adventure travel & photography
I have travelled to Petra several times, including as a leader of a small group. The first few times, the archaeological remains were the most exciting part of these trips. The last time I was there, I started paying more attention to the locals - the men, women and children who hung out in front of the ancient caves and monuments, selling souvenirs or riding back and forth on their donkeys. These were the people of the B'doul tribe.
Although I wanted to learn more about them, I was more interested in the photographic aspect of these people - their faces, activities and clothing, their presence amidst the ruins as a whole. I realised that Petra wouldn't be the same without them; it would just be a museum, exciting and beautiful, but dead.
The B'doul tribe inhabited the caves of Petra until the 1980s. They claim descent from the Nabataeans who lived in the region towards the end of the Roman Empire. Nevertheless, scientists cannot prove their relationship with the Nabataeans due to insufficient research and unreliable information.
After World War I, Emir Abdullah (who ruled Transjordan after the war) met with Bedouin sheikhs in 1923. He asked them to officially register their territorial claims to Petra and the surrounding area, which accordingly involved paying taxes. Since the Bedouins, of course, had no money, they agreed to cede the land to the state in exchange for a guarantee of their livelihood. Thus, the land around Petra no longer belonged to them.
After Petra was added to the World Heritage List UNESCO in the mid-1980s, many B'doul bedouins were forced to abandon their semi-nomadic lives and move to the newly built settlement next to Petra, Um Saihun, where they now live. They go to Petra every day to guide or provide local flair - from music and entertainment to transport by camel and donkey. It seems they feel a strong connection to the place, and some still hold on to Bedouin life and customs in the ancient valley.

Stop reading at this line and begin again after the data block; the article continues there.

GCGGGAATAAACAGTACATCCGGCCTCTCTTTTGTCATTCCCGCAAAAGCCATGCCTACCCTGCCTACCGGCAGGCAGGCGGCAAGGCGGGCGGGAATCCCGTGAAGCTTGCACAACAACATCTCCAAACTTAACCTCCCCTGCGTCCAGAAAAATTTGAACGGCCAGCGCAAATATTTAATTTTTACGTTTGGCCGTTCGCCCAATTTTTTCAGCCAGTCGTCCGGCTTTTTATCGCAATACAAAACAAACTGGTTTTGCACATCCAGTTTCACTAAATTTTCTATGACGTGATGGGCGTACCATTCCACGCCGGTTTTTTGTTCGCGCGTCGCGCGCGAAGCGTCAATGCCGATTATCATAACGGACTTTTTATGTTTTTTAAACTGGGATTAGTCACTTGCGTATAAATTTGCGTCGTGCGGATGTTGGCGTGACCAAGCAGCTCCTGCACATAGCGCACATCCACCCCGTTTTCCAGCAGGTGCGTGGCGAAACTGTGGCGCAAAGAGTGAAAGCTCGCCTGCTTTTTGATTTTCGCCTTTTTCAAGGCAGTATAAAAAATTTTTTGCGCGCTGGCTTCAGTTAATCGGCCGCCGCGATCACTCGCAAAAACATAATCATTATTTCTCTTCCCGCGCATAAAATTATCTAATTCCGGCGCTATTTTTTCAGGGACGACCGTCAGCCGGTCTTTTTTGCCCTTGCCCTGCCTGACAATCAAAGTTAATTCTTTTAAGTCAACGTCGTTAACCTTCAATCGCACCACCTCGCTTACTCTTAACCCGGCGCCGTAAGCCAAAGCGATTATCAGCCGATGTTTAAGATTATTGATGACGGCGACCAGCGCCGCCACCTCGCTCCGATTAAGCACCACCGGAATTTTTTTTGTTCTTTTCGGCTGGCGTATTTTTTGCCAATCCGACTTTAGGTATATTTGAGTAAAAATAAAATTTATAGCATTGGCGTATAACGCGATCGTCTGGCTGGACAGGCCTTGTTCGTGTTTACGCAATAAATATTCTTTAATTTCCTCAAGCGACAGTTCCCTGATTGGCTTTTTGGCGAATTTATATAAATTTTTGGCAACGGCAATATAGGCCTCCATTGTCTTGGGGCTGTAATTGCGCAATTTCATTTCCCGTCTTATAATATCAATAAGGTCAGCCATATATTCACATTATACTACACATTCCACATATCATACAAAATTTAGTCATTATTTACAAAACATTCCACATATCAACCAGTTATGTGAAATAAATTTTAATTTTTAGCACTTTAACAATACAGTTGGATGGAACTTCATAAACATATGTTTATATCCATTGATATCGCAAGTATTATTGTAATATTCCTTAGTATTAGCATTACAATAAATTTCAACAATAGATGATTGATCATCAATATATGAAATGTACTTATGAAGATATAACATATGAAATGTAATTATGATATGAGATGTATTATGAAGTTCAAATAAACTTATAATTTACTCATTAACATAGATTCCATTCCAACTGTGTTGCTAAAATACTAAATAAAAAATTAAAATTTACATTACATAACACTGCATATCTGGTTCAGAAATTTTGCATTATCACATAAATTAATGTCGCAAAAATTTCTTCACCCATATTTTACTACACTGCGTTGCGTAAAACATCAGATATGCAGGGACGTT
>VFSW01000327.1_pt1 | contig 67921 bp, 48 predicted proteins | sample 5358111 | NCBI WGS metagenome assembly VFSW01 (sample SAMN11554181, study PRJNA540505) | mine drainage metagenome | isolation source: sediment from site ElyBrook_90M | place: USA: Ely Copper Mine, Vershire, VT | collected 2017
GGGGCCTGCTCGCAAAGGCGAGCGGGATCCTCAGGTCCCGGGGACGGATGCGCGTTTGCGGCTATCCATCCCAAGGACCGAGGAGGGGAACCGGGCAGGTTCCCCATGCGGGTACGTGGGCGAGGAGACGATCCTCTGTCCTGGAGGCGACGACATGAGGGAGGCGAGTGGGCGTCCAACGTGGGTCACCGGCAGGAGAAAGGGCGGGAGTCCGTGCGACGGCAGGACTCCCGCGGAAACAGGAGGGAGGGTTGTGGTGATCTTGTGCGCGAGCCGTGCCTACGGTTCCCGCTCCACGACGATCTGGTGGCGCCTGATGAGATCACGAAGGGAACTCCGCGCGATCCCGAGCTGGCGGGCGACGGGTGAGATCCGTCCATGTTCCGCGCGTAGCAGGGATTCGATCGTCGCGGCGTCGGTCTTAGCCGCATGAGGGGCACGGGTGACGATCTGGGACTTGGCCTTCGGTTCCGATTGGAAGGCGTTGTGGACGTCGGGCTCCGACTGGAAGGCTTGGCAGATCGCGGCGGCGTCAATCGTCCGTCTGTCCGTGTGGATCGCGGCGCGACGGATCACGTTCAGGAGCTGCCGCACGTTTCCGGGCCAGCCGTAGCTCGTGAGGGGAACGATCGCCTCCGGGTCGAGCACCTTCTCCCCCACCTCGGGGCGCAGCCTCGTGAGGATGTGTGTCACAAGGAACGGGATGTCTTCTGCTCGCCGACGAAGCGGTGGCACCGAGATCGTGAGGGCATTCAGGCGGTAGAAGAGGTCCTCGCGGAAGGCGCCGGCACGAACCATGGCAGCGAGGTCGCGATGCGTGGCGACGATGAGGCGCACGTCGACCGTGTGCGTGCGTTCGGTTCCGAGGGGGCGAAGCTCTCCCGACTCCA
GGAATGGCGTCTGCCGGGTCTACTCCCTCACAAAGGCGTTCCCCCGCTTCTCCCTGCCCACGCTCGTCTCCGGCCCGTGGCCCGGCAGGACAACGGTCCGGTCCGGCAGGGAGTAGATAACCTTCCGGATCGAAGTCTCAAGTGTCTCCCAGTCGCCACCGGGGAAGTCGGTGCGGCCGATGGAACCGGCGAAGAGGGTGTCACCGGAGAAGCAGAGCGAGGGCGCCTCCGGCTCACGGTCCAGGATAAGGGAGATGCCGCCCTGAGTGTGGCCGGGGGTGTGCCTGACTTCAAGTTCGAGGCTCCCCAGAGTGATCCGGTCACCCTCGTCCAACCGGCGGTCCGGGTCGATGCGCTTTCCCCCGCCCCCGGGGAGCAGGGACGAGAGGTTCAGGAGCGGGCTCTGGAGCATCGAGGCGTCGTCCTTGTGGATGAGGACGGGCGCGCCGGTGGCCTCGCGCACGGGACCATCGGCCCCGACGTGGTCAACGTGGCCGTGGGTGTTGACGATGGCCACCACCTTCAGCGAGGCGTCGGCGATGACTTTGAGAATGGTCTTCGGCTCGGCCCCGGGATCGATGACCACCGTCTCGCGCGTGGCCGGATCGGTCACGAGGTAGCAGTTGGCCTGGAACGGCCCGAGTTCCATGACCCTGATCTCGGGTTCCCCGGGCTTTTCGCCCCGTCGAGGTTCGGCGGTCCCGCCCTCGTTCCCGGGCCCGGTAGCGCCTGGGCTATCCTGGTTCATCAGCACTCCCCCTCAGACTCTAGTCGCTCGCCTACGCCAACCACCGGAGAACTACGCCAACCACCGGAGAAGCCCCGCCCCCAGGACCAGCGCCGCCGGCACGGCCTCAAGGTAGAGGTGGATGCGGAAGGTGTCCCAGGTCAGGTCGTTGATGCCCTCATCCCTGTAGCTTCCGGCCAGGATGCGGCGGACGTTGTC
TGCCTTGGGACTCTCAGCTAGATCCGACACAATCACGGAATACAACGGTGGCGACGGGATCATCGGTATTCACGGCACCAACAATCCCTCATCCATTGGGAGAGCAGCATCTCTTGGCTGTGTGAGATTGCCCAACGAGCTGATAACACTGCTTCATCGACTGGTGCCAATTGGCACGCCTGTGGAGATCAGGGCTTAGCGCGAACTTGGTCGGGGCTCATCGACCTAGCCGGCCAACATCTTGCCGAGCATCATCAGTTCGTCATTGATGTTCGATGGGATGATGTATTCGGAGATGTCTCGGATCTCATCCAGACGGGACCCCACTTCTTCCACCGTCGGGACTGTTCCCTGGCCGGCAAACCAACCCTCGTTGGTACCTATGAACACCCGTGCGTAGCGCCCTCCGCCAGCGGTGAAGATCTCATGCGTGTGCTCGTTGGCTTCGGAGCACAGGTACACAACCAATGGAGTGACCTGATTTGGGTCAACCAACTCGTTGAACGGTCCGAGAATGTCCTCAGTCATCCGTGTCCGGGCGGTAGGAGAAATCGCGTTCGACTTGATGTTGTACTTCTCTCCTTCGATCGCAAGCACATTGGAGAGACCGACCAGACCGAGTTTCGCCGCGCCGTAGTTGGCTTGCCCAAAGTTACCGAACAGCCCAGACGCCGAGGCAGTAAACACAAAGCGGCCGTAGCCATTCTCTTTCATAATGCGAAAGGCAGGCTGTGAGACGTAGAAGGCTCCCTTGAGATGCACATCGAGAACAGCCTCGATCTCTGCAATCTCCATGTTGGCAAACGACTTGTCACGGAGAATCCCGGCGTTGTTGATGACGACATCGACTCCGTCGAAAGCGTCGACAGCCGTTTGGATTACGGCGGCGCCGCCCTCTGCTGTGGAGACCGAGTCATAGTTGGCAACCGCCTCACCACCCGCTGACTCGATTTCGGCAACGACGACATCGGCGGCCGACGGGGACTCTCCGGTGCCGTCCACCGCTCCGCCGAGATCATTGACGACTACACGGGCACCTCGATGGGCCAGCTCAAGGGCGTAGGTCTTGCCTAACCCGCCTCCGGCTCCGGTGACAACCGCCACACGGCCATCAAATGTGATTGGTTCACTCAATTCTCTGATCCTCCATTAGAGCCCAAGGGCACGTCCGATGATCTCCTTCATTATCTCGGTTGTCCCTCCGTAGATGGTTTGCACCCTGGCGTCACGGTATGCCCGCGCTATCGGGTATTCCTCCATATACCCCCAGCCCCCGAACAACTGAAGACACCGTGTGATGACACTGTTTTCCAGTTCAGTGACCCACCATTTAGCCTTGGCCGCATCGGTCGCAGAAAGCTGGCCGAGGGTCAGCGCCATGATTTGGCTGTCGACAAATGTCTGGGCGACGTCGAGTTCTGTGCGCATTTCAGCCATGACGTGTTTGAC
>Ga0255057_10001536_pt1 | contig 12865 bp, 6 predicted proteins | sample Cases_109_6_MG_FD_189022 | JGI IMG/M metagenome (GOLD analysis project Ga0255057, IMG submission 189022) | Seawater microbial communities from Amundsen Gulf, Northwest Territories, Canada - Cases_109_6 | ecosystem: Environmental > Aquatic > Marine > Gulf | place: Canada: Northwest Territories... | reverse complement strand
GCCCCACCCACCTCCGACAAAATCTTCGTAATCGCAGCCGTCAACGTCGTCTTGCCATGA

Some of the Bedouins are incredibly knowledgeable and speak excellent English. I was surprised by one of our local guides, whose English was really impressive.
Unfortunately, there are also working children in Petra, mostly selling souvenirs along the ancient paths. Many of them leave school to help their parents.
If tourists wanted to see in the B'doul people the incarnation of the Nabataeans, they probably accepted that role. Propagating that identity was a strategy to gain recognition, and that's perfectly fine. If that helps them now, who cares if the Nabatean genes are still there or not.
I think that the B'doul people make a visit to Petra such a fascinating experience, a real adventure, a journey into the past and the present at the same time.
Here is an interesting article about the B'doul tribe if you want to learn a bit more about them.
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Petra is an easy place to visit independently. For travellers flying to Queen Alia International Airport, which is 30 minutes from Amman, you can reach Petra in about three hours by car. If you choose to use public transportation, you can take a JETT bus directly to Petra. There is a minibus that departs from Aqaba, although there is no schedule - it departs early in the morning from Wadi Musa towards Aqaba, and then returns from Aqaba when it is full, and so on. Some other options:
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